They also need additional support for data-sharing agreements between partners, not only academic partners but also those of NGOs and governments. Here the UCT eResearch collaboration with the Research Contracts & Innovation Office (RC&I) is integral, as RC&I provides the legal insight while UCT eResearch offers expertise on what infrastructure and support is available at the institution.
Empowering the Accelerate team
The scale of data collected under the Accelerate Hub umbrella meant that, beyond the partnership with UCT eResearch, the Accelerate team needed in-house data-management expertise.
“With just the HEY BABY project collecting data from over eight different sources, and the Accelerate Hub being home to more than a dozen studies, it was apparent that we were quickly going to be in over our heads in managing the data needed to meet our research goals,” says Toska.
“We need to answer questions like who has access to the raw (non-anonymised) data and how can we ensure its integrity, but also facilitate access to that data so it can be cleaned, analysed and used to improve the lives of adolescents.”
The UCT eResearch team provided support to create an in-house data steward post. They worked with the Accelerate Hub team to restructure one of their funds to create this post, helped to review the job description, and provided support to the individual eventually hired for the post.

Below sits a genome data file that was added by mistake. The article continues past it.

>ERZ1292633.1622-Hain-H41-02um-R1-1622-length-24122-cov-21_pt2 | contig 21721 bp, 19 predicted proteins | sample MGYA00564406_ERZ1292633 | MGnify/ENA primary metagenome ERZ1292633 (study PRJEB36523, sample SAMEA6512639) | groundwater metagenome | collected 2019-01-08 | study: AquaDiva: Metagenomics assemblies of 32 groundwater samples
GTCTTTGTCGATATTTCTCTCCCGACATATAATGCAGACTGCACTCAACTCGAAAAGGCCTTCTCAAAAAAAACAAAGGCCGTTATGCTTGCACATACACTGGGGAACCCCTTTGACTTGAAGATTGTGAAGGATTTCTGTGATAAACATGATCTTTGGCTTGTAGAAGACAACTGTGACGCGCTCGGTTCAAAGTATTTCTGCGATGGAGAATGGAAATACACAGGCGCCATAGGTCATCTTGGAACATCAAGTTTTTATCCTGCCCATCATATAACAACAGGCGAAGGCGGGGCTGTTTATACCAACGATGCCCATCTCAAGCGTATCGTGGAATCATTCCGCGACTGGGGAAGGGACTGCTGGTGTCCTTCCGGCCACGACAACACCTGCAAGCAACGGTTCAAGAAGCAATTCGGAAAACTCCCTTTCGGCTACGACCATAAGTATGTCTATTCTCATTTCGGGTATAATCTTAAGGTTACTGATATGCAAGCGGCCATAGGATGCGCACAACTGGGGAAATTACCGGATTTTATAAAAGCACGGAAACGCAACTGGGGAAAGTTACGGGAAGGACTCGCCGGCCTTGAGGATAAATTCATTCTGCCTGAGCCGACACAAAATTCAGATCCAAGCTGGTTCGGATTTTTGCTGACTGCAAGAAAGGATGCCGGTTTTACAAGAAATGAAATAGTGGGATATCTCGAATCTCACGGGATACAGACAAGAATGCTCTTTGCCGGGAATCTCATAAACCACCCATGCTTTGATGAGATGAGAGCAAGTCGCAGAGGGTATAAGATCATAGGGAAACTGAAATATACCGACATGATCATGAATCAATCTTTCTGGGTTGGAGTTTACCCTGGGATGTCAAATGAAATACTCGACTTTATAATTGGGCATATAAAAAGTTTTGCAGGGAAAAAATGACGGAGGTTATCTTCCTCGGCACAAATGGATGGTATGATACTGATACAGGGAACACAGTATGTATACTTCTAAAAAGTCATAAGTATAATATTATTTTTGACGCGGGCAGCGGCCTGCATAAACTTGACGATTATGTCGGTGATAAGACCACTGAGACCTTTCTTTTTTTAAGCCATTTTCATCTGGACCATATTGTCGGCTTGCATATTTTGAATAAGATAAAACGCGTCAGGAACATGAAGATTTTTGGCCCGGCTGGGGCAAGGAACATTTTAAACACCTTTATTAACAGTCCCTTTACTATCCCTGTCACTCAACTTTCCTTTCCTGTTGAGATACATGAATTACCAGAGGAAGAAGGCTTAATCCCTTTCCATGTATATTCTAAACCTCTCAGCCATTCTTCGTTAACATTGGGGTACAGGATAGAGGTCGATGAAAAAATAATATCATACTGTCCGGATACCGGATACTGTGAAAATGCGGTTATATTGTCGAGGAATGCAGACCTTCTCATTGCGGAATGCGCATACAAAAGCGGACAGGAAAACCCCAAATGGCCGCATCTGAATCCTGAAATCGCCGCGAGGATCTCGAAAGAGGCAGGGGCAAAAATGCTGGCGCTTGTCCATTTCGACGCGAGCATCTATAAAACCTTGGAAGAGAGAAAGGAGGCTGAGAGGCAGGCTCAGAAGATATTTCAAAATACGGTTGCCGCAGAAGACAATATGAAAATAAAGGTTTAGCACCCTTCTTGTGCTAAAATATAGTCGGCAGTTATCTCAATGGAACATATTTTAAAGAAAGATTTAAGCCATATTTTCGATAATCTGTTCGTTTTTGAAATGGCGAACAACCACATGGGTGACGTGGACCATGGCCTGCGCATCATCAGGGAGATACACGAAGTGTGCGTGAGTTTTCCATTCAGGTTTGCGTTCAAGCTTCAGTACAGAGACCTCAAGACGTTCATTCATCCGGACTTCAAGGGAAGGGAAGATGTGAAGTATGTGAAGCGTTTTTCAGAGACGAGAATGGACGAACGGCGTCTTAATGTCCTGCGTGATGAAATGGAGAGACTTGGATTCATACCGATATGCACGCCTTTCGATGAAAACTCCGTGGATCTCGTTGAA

There are also plans in place for training the Accelerate team to help the research group better understand the different platforms which support good research practice, including reproducible research and data management.
“The work with the Accelerate Hub has been an excellent example of the importance of close collaboration between research groups and the various professional and administrative support staff (PASS) departments at the university,” says UCT eResearch Director, Dr. Dale Peters.
“As compliance regulations become more complex, particularly as collaborations cross borders, an ongoing relationship between the researchers themselves and the PASS staff is needed.”
This collaboration showcases the necessary adjustments and processes that UCT’s eResearch, Library Services, and Research Contracts and Innovation are developing in response to the needs of UCT’s research community.
“Key to this research and collaboration,” says Peters, “is how researchers across disciplines and institutions are partnering with PASS staff across departments, to tackle the challenges laid before us by the sustainable development goals.”